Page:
February 21st, 2013 11:30 AM by Richard T. Cirelli
FHA Loans to Get More Expensive, Again!
The Federal Housing Administration (FHA) has recently announced changes making that mortgage loan program more expensive. There have been a series of increases since the FHA mortgage progam regained popularity after the mortgage crisis that began in 2007 – 2008. Some of the changes go into effect April 1, 2013 and the others bergin in June.
What Is An FHA Loan?
The FHA mortgage program originated during the Great Depression of the 1930s, when the rates of foreclosure and defaults rose sharply and mortgage money became scarce. The program was intended to provide lenders with insurance against default by the borrower. Thus, it enabled buying and refinancing of homes when lenders wouldn’t or couldn’t. The goal was to make it self-supporting, based on insurance premiums paid by borrowers. The loan program lost popularity over the years as conventional loan programs served the need of most buyers.
With the advent of the financial crisis a few years ago, the U.S. Government enhanced the FHA loan program to fill the void left by lenders that again were unable or unwilling to lend mortgage money. The program has helped to provide much needed mortgage money during the recent recession. But, due to losses on insurance claims and a soaring budget deficit, the Government’s insurance fund is deep in debt. And, the conventional mortgage sector has gained strength lessening the demand for FHA insured loans.
Benefits of an FHA Loan:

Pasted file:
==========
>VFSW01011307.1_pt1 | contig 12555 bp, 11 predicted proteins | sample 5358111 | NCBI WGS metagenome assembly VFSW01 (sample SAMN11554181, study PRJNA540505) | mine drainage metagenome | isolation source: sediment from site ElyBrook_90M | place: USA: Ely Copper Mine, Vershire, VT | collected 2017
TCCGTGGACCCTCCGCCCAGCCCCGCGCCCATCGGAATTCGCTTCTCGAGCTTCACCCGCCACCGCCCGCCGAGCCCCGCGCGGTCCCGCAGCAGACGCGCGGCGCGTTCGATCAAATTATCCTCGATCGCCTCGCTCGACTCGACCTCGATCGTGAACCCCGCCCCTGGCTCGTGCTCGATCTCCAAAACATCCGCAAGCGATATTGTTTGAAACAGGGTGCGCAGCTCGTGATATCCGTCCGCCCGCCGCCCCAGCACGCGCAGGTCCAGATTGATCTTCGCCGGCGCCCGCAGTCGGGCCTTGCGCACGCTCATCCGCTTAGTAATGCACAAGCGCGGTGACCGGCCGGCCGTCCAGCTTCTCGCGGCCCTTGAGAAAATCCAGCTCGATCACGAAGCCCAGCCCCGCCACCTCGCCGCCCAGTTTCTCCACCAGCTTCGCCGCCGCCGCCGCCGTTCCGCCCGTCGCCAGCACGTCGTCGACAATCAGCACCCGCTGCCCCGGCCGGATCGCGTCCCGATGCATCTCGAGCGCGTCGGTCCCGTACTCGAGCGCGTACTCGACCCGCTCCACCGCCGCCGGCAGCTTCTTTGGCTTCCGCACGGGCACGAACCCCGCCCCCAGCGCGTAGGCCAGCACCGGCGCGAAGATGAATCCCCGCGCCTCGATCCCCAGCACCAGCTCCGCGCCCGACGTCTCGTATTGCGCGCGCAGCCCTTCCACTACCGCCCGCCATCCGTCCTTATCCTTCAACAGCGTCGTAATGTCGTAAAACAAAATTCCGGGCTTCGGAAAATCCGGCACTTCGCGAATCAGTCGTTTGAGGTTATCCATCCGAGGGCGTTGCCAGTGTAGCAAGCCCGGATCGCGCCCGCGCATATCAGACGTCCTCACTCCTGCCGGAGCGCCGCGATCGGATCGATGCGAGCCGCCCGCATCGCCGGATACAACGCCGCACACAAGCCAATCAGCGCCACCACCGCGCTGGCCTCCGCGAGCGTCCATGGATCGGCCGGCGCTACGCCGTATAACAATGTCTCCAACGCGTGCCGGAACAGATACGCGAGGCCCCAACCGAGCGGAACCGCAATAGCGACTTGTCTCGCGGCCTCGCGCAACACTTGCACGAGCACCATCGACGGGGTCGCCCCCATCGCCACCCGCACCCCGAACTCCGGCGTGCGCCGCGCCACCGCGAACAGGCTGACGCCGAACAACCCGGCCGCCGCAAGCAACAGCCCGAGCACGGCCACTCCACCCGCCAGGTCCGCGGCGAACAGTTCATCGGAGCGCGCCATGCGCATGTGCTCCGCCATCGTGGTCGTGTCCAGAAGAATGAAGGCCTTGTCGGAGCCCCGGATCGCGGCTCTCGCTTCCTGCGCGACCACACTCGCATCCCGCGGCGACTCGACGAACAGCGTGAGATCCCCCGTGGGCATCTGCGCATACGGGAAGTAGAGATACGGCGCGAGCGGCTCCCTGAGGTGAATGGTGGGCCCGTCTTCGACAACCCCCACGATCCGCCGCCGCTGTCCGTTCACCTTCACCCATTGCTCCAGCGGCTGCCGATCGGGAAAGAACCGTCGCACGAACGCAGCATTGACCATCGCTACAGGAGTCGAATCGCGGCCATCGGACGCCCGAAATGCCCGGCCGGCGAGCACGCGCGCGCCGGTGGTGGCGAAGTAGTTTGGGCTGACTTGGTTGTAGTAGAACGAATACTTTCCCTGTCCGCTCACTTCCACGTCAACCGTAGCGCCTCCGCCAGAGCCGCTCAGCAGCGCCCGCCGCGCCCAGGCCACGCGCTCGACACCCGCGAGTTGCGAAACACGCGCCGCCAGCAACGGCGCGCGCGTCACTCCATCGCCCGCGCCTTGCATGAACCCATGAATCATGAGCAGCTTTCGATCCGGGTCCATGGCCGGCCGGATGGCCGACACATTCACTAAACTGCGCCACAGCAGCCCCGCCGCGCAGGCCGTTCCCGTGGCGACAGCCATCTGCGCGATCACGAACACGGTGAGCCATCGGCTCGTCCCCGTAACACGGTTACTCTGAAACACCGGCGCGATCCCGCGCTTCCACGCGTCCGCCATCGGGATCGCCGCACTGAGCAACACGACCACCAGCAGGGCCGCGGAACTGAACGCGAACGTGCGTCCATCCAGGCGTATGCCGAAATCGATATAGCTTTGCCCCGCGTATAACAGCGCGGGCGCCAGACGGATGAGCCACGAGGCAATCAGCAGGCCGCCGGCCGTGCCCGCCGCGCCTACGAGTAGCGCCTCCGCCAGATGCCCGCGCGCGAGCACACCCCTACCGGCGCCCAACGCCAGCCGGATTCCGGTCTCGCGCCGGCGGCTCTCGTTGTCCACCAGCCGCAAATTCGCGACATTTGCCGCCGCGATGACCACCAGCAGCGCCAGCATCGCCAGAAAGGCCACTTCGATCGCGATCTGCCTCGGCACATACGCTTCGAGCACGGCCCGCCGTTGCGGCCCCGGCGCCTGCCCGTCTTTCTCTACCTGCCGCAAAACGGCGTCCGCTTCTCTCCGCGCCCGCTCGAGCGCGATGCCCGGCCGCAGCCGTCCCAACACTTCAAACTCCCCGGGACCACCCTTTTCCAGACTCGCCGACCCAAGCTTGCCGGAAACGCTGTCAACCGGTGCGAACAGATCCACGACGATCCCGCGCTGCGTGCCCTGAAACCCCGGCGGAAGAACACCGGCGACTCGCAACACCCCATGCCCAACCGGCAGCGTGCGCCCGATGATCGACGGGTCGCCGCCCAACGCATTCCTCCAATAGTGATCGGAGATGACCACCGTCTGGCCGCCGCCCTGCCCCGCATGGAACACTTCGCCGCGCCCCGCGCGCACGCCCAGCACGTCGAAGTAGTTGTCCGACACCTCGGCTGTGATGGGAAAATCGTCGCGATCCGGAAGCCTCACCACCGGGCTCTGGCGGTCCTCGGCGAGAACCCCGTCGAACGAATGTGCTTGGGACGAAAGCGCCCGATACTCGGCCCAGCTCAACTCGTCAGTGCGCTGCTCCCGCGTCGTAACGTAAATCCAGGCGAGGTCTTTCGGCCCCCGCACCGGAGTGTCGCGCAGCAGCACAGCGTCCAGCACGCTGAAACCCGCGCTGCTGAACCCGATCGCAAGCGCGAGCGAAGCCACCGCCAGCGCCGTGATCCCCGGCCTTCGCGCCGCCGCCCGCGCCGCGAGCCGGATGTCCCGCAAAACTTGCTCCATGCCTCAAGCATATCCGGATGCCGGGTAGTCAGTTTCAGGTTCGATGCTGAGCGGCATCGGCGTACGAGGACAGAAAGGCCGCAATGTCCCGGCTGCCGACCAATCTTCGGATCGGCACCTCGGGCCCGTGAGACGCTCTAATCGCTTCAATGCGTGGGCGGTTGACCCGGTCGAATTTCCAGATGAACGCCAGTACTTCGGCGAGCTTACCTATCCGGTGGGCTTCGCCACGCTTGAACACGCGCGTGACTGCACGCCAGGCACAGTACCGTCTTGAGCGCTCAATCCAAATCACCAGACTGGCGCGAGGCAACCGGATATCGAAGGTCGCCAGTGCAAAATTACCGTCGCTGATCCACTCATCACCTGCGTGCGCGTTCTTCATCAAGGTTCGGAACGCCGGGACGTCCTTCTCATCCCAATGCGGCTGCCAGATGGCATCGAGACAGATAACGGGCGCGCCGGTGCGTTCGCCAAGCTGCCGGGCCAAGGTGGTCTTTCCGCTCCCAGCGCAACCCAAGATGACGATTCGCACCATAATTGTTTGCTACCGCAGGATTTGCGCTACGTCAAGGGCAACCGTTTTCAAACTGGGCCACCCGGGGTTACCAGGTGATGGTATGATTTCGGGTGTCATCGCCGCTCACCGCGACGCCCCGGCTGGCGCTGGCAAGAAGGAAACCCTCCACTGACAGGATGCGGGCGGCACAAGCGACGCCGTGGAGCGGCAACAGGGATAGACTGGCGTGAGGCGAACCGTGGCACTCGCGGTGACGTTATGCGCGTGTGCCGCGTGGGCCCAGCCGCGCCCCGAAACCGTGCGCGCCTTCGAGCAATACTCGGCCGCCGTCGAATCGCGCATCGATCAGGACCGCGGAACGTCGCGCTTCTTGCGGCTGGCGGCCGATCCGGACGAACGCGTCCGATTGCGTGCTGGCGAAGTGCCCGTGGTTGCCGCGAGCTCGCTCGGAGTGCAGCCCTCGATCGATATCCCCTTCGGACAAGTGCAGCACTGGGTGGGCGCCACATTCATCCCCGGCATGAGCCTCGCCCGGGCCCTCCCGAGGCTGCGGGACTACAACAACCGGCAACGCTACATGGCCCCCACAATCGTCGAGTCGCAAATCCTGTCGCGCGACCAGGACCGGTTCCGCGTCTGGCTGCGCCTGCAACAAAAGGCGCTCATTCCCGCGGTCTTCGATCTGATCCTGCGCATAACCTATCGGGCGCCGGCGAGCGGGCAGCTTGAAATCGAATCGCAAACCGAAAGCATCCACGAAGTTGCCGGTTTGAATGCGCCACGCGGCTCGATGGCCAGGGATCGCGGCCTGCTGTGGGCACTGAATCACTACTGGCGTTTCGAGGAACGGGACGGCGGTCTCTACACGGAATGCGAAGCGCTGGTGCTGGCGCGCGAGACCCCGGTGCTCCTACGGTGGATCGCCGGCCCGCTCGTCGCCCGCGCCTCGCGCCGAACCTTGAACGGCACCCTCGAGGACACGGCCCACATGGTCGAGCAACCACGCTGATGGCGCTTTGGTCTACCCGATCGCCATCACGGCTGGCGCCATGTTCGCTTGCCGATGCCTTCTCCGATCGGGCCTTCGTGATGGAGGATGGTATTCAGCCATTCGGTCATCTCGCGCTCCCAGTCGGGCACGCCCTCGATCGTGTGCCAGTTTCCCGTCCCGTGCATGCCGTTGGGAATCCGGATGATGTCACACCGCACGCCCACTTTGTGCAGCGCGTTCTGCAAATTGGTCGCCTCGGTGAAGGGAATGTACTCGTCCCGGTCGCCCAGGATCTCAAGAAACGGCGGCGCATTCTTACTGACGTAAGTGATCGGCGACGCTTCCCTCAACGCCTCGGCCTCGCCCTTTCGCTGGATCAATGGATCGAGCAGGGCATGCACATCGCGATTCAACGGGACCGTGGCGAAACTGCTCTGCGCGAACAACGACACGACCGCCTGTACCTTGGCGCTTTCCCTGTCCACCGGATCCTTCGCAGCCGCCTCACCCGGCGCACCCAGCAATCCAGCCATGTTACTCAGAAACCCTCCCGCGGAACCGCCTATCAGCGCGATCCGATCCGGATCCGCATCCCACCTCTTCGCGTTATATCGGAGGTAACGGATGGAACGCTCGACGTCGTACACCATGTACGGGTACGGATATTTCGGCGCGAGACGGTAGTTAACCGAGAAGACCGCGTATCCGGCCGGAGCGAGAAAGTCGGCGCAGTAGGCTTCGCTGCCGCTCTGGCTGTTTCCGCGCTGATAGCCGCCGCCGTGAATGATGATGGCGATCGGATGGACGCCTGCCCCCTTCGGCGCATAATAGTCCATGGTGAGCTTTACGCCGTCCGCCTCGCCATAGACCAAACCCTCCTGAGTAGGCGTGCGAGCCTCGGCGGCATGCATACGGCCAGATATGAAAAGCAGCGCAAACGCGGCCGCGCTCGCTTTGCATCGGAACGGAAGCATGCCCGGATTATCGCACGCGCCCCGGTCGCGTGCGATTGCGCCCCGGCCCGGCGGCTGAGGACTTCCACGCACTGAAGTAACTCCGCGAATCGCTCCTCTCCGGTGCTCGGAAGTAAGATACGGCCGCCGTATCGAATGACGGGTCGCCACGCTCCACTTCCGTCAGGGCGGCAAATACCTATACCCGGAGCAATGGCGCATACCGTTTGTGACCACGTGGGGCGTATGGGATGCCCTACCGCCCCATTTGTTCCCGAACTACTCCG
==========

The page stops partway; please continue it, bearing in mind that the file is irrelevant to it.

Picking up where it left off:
When compared to “Conventional” financing, the FHA loan provides the following benefits:
· Low Down Payments of just 3.5%
· Low Interest Rates – currently about 3.25%
· Loan amounts to $729,750
· Liberal qualifying and underwriting – allowing lower credit scores than conventional financing
Disadvantages of FHA Loans:
While these benefits still exist, there are some disadvantages too, particularly with the new changes recently announced:
· The annual cost of FHA mortgage insurance will range from .45% to 1.55% of the loan amount depending on loan size. 15 vs., 30 year loans and home equity or down payment. Conventional mortgage insurance typically costs 0.5% - 1.0%. Mortgage insurance premiums are annual but paid monthly.
· In addition to the annual mortgage insurance, there is also an upfront premium of 1.75% of the loan amount. Conventional loans have no upfront cost.
· The FHA insurance can no longer be eliminated once sufficient equity has been attained. The insurance will remain for the full term of the loan and can only be eliminated by refinancing with a conventional loan or by selling the home. Mortgage Insurance on Conventional loans is only required if the down payment is less than 20%, can be eliminated once 20% equity is attained and is automatically eliminated once the principal balance is paid down to 78% of the original appraised value or purchase price.
Should I Finance with FHA or Conventional?
FHA is still best when it’s not possible to put down at least 5% or 10% of the purchase price. It may also provide interest rate or cost advantages when credit scores are low. However, Conventional guidelines now allow down payments as low as 3% in some instances and the cost of conventional or Private Mortgage Insurance (PMI) is much less.
It’s important to consult with a qualified mortgage professional that can present the pros and cons of each program as they relate to a homebuyer or homeowner’s particular set of circumstances. We can prepare an Analysis comparing the short and long-term costs of each program and provide valuable advice to guide you to the right choice.